— Wife in Name Only • Charlotte M. Braeme (Bertha M. Clay)

... that cliff you doubtless would see over the tree-tops into the outer and airy world. With all its natural beauties is intermingled an agreeable quaintness, that shows the owner has occasionally been working in the spirit of fancy, almost caprice; the tool-house in the garden is not without its ornaments—the barn seems habitable, and the byre has somewhat the appearance of a chapel. You see at once that the man who lives here, instead of being sick of the world, is attached to all elegant ...
— Recreations of Christopher North, Volume 2 • John Wilson

... declined to kowtow before the emperor, he was not admitted to the imperial presence and the mission proved abortive. Destitute of all royal qualities, a slave to his passions, and the servant of caprice, Kia-k'ing died in 1820. The event fraught with the greatest consequences to China which occurred in his reign (though at the time it attracted little attention) was the arrival of the first Protestant missionary, Dr R. Morrison (q.v.), who ...
— Encyclopaedia Britannica, 11th Edition, Volume 6, Slice 2 - "Chicago, University of" to "Chiton" • Various

... Europe was instantaneous and electrical. The irritation which had accompanied the excommunication by Clement had died away in the difficulty of executing the censures. The papal party had endeavoured to persuade themselves that the king was acting under a passing caprice. They had believed that the body of the people remained essentially Catholic; and they had trusted to time, to discontent, to mutiny, to the consequences of what they chose to regard as the mere ...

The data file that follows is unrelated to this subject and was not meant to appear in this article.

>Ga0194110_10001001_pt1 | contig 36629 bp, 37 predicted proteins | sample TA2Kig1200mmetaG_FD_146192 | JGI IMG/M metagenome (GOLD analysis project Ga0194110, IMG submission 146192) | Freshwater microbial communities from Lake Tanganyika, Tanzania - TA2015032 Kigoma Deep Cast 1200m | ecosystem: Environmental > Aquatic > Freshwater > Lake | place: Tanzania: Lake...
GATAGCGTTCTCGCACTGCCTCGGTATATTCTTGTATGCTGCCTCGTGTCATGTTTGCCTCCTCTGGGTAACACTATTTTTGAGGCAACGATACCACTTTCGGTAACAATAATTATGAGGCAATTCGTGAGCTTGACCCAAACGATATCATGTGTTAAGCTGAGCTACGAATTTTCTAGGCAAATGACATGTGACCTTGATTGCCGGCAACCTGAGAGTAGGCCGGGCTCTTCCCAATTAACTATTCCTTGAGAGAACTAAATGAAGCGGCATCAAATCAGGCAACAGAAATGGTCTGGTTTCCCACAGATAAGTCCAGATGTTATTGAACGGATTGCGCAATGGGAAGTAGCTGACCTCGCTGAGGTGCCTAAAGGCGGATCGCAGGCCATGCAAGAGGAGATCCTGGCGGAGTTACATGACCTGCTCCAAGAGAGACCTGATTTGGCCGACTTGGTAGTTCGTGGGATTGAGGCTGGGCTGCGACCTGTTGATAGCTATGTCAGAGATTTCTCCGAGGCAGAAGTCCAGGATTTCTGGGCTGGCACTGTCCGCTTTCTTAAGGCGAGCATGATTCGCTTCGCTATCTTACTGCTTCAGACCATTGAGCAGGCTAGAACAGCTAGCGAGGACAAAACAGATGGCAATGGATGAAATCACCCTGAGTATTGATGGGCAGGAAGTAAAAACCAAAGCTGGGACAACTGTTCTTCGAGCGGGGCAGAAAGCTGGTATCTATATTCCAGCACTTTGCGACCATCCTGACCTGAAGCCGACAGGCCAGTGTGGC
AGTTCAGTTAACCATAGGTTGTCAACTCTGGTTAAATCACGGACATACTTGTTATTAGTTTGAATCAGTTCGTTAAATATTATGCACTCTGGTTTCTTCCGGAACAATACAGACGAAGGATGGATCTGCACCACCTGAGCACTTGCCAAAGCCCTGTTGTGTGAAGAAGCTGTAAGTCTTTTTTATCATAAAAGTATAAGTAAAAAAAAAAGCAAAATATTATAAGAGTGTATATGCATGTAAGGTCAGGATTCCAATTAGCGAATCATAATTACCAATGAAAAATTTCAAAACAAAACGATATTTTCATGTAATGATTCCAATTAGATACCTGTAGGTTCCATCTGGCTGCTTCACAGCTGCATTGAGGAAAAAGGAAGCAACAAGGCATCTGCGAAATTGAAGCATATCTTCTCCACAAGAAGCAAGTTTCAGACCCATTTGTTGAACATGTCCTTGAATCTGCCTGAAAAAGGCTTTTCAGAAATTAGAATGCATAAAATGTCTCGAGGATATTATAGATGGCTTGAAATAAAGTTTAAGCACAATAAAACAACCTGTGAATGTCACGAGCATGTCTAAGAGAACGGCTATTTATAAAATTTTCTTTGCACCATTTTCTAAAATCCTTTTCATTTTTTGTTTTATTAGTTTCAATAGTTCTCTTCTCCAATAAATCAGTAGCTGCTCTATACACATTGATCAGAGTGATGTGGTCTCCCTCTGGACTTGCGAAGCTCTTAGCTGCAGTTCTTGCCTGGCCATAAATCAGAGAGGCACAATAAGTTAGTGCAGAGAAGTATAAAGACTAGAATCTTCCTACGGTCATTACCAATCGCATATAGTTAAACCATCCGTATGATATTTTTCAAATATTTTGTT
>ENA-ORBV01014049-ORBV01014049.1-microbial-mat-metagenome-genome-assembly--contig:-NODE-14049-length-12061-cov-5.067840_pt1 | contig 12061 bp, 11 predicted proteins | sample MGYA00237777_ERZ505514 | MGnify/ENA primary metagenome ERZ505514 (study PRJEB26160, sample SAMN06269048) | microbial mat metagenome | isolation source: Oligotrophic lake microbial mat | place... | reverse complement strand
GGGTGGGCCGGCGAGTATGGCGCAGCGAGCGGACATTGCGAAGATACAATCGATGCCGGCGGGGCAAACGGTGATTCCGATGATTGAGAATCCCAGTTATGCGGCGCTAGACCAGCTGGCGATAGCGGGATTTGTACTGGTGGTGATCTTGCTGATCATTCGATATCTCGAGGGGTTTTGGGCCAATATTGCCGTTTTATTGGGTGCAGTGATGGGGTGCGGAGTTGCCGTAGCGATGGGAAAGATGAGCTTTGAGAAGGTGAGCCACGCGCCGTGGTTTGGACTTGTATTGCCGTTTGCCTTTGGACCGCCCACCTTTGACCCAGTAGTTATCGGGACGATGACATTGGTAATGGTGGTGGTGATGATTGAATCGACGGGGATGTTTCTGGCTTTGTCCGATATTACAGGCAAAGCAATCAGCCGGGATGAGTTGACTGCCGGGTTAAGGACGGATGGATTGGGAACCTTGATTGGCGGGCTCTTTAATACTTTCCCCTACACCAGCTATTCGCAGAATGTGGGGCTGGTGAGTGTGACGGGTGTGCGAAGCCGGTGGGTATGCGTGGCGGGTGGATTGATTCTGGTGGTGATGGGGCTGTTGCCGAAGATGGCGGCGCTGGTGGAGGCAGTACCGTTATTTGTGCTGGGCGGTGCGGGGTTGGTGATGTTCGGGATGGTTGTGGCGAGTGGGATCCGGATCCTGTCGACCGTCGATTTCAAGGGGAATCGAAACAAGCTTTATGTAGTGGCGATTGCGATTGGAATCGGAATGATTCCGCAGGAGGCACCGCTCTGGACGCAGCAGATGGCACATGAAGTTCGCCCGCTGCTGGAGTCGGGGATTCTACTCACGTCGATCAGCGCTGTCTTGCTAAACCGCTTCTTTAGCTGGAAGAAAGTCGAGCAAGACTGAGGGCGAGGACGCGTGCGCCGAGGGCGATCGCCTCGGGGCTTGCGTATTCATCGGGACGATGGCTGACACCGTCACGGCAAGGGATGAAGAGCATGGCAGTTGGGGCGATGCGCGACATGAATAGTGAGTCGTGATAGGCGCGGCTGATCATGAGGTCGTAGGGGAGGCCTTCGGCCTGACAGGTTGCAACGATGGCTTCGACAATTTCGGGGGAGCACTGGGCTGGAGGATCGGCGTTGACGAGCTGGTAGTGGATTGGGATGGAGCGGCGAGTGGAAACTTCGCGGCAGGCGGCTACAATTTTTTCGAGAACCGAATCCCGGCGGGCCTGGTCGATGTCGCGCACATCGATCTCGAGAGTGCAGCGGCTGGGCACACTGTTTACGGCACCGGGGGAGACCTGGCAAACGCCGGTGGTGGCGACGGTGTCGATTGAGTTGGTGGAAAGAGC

— History of England from the Fall of Wolsey to the Death of Elizabeth. Vol. II. • James Anthony Froude

... prodigious favourite with maiden aunts and side-table cousins. This was the individual whom fate had ordained to cross and thwart Terence in his designs upon the heart of Miss Biddy O'Brannigan, and upon whom that young lady, in sport or caprice, bestowed a large dividend of those smiles which Terence imagined should be ...
— Punch, or the London Charivari, Vol. 1, August 14, 1841 • Various

... from Gerty to Trent and from Trent to Adams. To the younger man, full of his enthusiasm and his ignorance, the physical details of her appearance seemed suddenly of no larger significance than the pale bronze gown she wore or the old coffee-coloured lace knotted upon her bosom in some personal caprice of dress. What she gave to him as she stood there, looking from Adams to himself with her ardent friendly glance, was an impression of radiant ...
— The Wheel of Life • Ellen Anderson Gholson Glasgow